This was followed by some interesting work by discussed by Xenija Neufeld from Otto Von Guericke Universität Magdeburg. Xenija’s work takes the rather popular General Video Game AI (GVG-AI) framework and procedurally generates levels within this engine. This is achieved through the use of Answer Set programming to establish rules parsed from the original Video Game Description Language (VGDL) interpretations in the GVG-AI framework. By establishing a collection of rules that could remain static and some with room for manipulation, an evolutionary algorithm would build new games and levels. The sample Monte-Carlo Tree Search (MCTS) and random agents provided in GVG-AI were subsequently used to assess the validity and quality of these levels. While certainly there are many challenges yet to be overcome by this work, it presents a valid (and interesting) method to procedurally generate games for the competition.
Third on the roster was my own dissertation student, Michele Vinciguerra from the University of Derby. While sadly I spoke in Michele’s stead, our talk discussed work on establishing a framework for the construction of robot agents for a video game that is constrained by rules of construction in addition to the use of resource budgets. This would allow for a range of robots to be constructed in-game whose resource is parametrised: permitting procedural generation that can be controlled as part of a games difficulty scale.
Lastly, we finished up with a presentation by Piers Williams of the University of Essex whose first body of work is exploring the challenges of 2-player cooperative games and whether current practices, notably Rolling Horizon Evolutionary Algorithms and Monte-Carlo Tree Search can solve these problems. While working in a small, albeit challenging problem space, there is still significant evidence of some algorithms (notably MCTS) performing better than others in these problems.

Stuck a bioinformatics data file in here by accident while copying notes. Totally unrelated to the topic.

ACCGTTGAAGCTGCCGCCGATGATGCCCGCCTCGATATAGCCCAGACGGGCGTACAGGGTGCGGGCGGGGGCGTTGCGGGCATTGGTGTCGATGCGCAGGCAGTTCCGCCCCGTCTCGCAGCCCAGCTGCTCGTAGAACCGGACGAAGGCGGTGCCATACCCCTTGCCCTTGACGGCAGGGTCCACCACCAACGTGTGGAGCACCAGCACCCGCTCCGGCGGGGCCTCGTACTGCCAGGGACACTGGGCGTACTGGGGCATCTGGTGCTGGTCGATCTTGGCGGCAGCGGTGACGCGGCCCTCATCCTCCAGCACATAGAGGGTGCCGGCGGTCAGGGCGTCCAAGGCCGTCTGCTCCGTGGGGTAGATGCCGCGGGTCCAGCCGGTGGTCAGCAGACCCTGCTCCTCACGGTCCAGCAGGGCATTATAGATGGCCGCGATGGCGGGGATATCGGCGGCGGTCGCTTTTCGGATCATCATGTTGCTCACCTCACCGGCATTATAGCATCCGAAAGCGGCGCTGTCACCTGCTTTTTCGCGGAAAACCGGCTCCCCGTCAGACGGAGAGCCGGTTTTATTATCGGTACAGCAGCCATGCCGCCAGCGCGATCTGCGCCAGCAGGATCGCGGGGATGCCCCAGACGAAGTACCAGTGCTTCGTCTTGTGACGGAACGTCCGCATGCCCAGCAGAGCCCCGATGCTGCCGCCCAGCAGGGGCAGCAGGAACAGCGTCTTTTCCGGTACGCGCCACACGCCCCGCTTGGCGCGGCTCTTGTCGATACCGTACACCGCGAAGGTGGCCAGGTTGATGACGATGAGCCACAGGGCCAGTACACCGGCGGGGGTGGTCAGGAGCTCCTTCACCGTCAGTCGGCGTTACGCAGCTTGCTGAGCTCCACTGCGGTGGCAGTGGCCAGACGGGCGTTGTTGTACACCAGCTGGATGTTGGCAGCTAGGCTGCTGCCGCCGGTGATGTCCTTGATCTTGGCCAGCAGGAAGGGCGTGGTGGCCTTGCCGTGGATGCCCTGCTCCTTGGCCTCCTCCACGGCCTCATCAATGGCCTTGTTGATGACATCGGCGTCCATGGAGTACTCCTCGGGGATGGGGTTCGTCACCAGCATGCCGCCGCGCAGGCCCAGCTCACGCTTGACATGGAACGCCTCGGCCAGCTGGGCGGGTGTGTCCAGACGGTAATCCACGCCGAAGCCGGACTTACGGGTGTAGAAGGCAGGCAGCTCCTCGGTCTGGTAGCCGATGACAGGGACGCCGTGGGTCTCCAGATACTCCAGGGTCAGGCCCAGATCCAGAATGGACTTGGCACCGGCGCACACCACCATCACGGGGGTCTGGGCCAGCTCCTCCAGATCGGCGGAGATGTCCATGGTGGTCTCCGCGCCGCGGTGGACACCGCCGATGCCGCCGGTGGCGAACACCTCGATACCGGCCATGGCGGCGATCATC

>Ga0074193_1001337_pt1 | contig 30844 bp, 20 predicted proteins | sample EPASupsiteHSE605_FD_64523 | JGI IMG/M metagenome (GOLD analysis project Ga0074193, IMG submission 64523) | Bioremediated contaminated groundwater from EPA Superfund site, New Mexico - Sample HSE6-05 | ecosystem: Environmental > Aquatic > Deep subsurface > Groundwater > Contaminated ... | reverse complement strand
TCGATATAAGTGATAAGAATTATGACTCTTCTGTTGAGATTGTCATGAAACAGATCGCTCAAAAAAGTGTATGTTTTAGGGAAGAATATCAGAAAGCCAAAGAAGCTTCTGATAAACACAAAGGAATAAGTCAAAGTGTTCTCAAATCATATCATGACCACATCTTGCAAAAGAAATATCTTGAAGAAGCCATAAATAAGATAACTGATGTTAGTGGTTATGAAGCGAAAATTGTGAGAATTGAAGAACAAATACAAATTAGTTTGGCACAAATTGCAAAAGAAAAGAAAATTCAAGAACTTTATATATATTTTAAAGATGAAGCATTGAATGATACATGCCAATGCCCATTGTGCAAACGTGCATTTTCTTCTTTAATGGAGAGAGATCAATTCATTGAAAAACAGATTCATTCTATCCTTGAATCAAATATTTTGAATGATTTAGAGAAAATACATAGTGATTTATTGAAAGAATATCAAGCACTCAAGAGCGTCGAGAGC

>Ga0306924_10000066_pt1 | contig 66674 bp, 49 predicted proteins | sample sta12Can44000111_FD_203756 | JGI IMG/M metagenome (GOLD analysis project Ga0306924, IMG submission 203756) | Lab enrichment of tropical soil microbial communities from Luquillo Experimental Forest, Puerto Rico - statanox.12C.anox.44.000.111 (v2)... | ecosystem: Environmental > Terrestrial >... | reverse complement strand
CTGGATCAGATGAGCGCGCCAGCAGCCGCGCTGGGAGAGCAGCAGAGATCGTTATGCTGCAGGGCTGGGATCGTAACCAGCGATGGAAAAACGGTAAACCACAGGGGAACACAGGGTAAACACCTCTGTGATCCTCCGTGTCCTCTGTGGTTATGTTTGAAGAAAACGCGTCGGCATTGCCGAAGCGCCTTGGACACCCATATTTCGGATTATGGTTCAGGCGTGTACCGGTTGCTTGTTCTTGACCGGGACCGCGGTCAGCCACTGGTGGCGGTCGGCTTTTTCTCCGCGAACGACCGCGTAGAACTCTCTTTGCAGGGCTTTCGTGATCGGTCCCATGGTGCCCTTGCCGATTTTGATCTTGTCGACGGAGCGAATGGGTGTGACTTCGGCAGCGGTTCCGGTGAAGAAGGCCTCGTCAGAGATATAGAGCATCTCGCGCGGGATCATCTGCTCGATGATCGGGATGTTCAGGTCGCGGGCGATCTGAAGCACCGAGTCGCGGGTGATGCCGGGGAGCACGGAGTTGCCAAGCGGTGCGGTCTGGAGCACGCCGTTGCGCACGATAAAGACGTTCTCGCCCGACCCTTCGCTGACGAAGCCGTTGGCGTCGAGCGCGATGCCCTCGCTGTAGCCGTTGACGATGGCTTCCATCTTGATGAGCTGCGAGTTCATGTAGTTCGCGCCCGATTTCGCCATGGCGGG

While the games track itself was rather small, the effect and indeed influence of games was evident throughout the conference, with research in other tracks adopting the likes of Unity3D for applications, to the discussions in two keynotes of AI applications in games. Furthermore, the final day ended with the closure of the 2015 General Video Game AI Competition, Naturally there is much to be said of the continued successes and indeed challenges remaining in GVG-AI field, but we hope to come back and speak about this specifically in a future article.
As we wrap up, a sincere thank you to all who made my visit to Essex an engaging, interesting and generally fun experience. A list of publications from the games track is listed below for those interested in reading more on these works.
- High Performance Encapsulation in Casanova 2.
- Mohamed Abbadi (Ca’Foscari University, Italy) et al.
- Procedural Level Generation with Answer Set Programming for General Video Game Playing.
- Xenija Neufeld (Otto-von-Guericke-University, Germany) et al.
- A Procedural Generation Framework for a Robot Construction Game.
- Michele Vinciguerra (University of Derby, UK) et al.
- Monte Carlo Tree Search Applied to Co-operative Problems.
- Piers Williams (University of Essex, UK) et al.
Note: We will aim to have links to publications if possible, but would like to ask for the blessing of CEEC 2015 coordinators first.